The Senate has passed a bill enabling the federal government's planned national cancer screening register after the government agreed to fix privacy holes pointed out by the Information Commissioner.
Legislation backing the the register - which will be run by Telstra under a $220 million deal - went to parliamentary committee for scrutiny after Labor and the Greens raised issues with its drafting.
The Senate standing committee on community affairs this week tabled its report on the legislation, recommending the government "closely consider" amending the bill in line with the advice of Information Commissioner Timothy Pilgrim, who raised a number of privacy concerns.
Pilgrim pointed out the draft legislation authorised the use of personal information contained in the register for research purposes, bypassing a framework within the Privacy Act set up to grant exemptions for data access in the case of health research.
He said the bill also allowed the register to collect comprehensive Medicare claims information, rather than just information related to bowel and cervical cancer screening.
"Considering the sensitivity of Medicare claims information, only the specific Medicare claims information necessary for the purposes of the register should be collected," Pilgrim advised.
The bill similarly allowed register data to be handled for any purpose that is "incidental" to the register's stated purpose. Pilgrim said this presented a risk that "information may be used or disclosed for more expansive purposes than initially intended".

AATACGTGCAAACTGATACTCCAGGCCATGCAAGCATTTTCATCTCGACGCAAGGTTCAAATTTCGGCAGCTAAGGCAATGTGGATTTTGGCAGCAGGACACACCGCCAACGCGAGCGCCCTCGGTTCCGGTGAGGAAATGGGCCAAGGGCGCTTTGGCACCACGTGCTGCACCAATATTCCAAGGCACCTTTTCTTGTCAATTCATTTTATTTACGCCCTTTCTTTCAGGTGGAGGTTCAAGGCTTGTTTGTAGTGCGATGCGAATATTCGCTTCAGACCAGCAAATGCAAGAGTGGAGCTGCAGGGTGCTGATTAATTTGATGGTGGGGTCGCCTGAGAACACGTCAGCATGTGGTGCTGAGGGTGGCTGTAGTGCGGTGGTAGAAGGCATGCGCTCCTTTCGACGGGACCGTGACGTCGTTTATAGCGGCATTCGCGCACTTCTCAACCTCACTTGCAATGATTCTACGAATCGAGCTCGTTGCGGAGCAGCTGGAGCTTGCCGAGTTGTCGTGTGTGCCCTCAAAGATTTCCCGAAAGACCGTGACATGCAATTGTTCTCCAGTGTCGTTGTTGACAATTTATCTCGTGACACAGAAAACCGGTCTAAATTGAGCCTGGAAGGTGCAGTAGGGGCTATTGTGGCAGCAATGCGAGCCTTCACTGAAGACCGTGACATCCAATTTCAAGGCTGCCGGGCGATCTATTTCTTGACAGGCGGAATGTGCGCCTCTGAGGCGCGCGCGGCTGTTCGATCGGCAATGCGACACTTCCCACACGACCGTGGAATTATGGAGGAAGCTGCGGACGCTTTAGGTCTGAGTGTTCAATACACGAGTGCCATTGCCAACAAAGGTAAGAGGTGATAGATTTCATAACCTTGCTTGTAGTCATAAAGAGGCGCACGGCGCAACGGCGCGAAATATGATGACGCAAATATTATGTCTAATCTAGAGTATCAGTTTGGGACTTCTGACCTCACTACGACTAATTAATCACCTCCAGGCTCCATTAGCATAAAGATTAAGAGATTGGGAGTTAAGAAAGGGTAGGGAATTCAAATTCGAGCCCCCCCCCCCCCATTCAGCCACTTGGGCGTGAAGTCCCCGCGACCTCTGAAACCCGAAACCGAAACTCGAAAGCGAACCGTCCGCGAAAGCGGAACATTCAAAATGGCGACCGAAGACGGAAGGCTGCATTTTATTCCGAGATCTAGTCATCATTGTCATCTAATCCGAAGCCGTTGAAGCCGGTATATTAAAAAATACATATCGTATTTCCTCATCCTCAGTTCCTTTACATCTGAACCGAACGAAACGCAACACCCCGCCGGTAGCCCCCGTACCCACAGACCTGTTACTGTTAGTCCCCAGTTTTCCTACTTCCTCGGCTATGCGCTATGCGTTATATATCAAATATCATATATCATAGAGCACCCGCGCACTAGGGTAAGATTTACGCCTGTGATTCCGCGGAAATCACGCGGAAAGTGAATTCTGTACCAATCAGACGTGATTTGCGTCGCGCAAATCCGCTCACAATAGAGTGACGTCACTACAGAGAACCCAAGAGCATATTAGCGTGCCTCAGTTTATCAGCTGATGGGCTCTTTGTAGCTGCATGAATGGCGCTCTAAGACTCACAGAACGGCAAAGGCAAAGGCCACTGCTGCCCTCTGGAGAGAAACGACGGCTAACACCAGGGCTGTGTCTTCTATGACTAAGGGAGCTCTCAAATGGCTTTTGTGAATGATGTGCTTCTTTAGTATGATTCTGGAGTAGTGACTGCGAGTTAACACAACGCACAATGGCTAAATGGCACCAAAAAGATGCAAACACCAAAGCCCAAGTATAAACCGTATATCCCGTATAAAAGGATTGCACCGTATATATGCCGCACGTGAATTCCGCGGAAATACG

Noting the controversy around Telstra's appointment as the outsourced operator, Pilgrim said it would be worthwhile considering extra data breach reporting requirements under the the Privacy Act, in line with those already required under the My Health Records Act.
The government agreed to update the draft legislation to address the concerns, adopting all of Pilgrim's recommendations, and the bill subsequently passed the upper house today.
Among the legislative changes is a requirement Telstra notifies the Department of Health and Information Commissioner when it becomes aware of a data breach.
The bill passed the Senate despite both Labor and the Greens raising objections against the appointment of Telstra as the service provider.
The parties took issue with the register being handed to a private sector entity rather than a government organisation, but were knocked back in their attempts to change the law to prohibit the register from being operated by a for-profit business.